Tuesday, December 22, 2015

Last Call For Liar, Liar

I know I've long sworn off Politifact's "fact checking" as a source for viable research, but I will note that Donald Trump told so many ridiculous whoppers on the campaign trail this year that the outfit couldn't pick just one as its infamous "Lie of the Year".

Remember, this is a group that once called Obama's "If you like your health care plan, you can keep it" the biggest lie in 2013 when somehow, former Bush press secretary Dee Dee Myers wrote a book on Benghazi claiming that Ambasaador Chris Stevens's body had been dragged through the streets and in 2011 ripped Democrats for daring to attack Paul Ryan's Medicare block grant scheme as the biggest political whopper of that year when in May 2011 Romney called Obamacare a government takeover of healthcare.

So take their determination of Trump with an entire salt mine.  No doubt in 2016, a Democrat will be found as liar of the year so Republicans ca tell whatever whoppers they want starting in January.

Helping Those People Again

Not to put too fine a point on it, but if you want to know why Republicans are so eager to sabotage Obamacare, there's a method to the madness.

Whatever Obamacare's shortcomings, a new paper shows one place where the law has been a clear success: narrowing the race gap in health insurance. So why aren't more Democrats shouting that from the rooftops? 
In 2013, the year before most of the law's provisions for subsidized insurance took effect, non-elderly blacks were 47 percent more likely than whites to be uninsured. For American Indians, that figure was 93 percent; for Hispanics, 120 percent. 
In 2014, not only did the share of whites without insurance fall; the share of blacks and Asian Americans fell by more. The difference between whites and Hispanics shrank, from 14 percentage points to 11.8 percentage points.

So yes, Obamacare is helping minorities.  If you want to know why Democrats aren't saying more about that, well, ask Kentucky Governor Jack Conway sometime.

The point of the paper, written by Algernon Austin at the Center for Global Policy Solutions, isn't just to celebrate those gains, but also to show how much room remains for improvement. One of the biggest obstacles to reducing the number of uninsured blacks is the refusal of many states with large black populations to accept federal money to expand their Medicaid programs. Some of those states may come around eventually, but don't hold your breath
What's odd about the race gap isn't its persistence, but that its narrowing isn't more celebrated as one of the law's accomplishments. When asked why he thought the gap doesn't get more attention, Austin noted that Obama has spent less time than his predecessors talking about race. "It's been a stance of the administration to really emphasize that President Obama is the president for all Americans," Austin said.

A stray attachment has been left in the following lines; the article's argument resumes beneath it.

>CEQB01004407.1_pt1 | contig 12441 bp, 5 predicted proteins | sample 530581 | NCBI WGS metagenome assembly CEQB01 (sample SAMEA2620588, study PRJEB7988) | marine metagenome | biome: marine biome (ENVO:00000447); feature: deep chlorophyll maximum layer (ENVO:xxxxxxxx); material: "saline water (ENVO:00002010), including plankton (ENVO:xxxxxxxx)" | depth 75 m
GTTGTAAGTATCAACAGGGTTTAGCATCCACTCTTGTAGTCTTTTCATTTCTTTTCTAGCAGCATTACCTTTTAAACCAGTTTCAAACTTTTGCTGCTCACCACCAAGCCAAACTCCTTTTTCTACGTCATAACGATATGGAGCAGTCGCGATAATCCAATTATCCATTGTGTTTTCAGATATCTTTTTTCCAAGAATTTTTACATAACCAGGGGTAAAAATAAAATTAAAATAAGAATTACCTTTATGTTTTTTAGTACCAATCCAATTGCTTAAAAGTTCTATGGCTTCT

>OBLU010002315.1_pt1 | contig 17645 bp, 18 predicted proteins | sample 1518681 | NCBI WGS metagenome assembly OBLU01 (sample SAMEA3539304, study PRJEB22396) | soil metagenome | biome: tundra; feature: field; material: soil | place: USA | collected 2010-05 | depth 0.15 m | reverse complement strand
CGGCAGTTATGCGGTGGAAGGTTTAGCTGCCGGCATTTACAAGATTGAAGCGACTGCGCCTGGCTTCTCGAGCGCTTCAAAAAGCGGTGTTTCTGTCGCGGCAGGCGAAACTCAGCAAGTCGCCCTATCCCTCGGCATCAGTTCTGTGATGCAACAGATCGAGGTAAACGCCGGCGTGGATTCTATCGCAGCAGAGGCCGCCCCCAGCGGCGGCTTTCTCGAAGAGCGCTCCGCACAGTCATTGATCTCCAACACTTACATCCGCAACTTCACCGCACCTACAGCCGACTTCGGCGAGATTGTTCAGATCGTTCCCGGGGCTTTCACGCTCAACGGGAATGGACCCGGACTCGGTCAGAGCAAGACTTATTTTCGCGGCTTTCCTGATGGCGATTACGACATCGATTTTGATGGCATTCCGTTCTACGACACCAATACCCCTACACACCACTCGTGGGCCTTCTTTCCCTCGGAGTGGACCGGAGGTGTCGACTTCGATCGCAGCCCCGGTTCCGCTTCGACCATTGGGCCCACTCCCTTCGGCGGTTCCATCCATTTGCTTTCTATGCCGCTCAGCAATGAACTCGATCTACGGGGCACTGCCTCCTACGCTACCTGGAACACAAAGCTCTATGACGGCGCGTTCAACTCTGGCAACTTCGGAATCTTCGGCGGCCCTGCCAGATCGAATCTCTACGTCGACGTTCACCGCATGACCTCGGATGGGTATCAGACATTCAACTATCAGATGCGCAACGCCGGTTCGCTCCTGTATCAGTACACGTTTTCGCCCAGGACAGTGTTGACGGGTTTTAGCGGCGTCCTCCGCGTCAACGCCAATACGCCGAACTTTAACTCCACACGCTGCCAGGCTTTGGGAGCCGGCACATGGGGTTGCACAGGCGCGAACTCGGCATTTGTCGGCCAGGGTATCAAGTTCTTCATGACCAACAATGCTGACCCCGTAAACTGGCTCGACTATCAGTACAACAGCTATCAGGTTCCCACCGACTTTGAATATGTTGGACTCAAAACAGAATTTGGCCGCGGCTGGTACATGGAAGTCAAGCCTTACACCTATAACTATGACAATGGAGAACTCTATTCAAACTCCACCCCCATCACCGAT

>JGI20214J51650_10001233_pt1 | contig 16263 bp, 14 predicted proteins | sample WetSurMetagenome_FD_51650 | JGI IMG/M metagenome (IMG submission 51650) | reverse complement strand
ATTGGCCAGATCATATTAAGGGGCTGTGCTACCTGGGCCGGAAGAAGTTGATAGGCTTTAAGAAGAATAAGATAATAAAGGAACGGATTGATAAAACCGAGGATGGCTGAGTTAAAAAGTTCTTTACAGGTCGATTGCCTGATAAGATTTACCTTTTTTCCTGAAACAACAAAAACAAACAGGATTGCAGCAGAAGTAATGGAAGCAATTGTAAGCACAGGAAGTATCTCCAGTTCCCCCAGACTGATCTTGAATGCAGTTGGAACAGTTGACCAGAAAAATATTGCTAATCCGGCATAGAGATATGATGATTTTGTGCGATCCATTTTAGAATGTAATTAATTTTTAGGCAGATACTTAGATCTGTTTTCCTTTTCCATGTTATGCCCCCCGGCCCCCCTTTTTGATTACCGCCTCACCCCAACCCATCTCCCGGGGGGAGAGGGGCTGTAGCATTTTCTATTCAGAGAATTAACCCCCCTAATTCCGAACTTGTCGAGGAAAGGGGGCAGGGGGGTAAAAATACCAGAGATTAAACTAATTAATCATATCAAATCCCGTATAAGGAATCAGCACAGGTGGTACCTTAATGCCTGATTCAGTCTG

Perhaps the administration worries that emphasizing the benefits of Obamacare for minorities might make whites think the law isn't so much about them, jeopardizing already tepid public support. In that sense, not harping on race might be good strategy: Maybe the country's fraught relationship with race means the only way to close the gap in health insurance is, in effect, by stealth.

It's okay, Republicans are making the emphasis that Medicaid expansion would help those people more than it would help white Americans for the President and Democrats, which is exactly why red states and Republicans are doing everything they can to stop Medicaid expansion.

Funny how that works.

Trump's Rump, Con't

So where do Donald Trump supporters live, and where does he have the strongest support?  He does well in rural and Christian conservative counties, for sure...but his strongest support comes from Republicans who live in counties with large black and/or Hispanic populations.

The celebrity businessman does particularly well in counties that the American Communities Project calls Minority Centers. Data from the last three polls show Mr. Trump has the support of 34% of Republican primary voters who live in those communities, the highest share seen in any of the seven county types that the communities project is studying for the 2016 campaign. 

You can see a map of all the 2016 county types as designed by the communities project here. Note the green Minority Center counties running through North Carolina, South Carolina, Georgia, Alabama, Mississippi, Louisiana and Texas. Many of those states vote on March 1; South Carolina votes even earlier. March 5 brings Kentucky and Louisiana. On March 8 is Mississippi
With polling scarce in most of the Southern states, Mr. Trump’s strength in the Minority Center counties is one of the few available signals of how he might perform in the region. 
Moreover, the analysis suggests that Mr. Trump has pockets of strength that could prove valuable in states, some of them beyond the South, that award delegates to the top vote-winner in each congressional district. Districts with a large minority population may not include large numbers of Republicans, but they award delegates, nonetheless. Winning those districts could yield Mr. Trump a sizeable cache of delegates in states such as South Carolina and California.

Trump is doing the best among Republicans who live in counties in the South with a lot of non-white people?

You don't say.  WHOCUDDANODE?

I never would have imagined.


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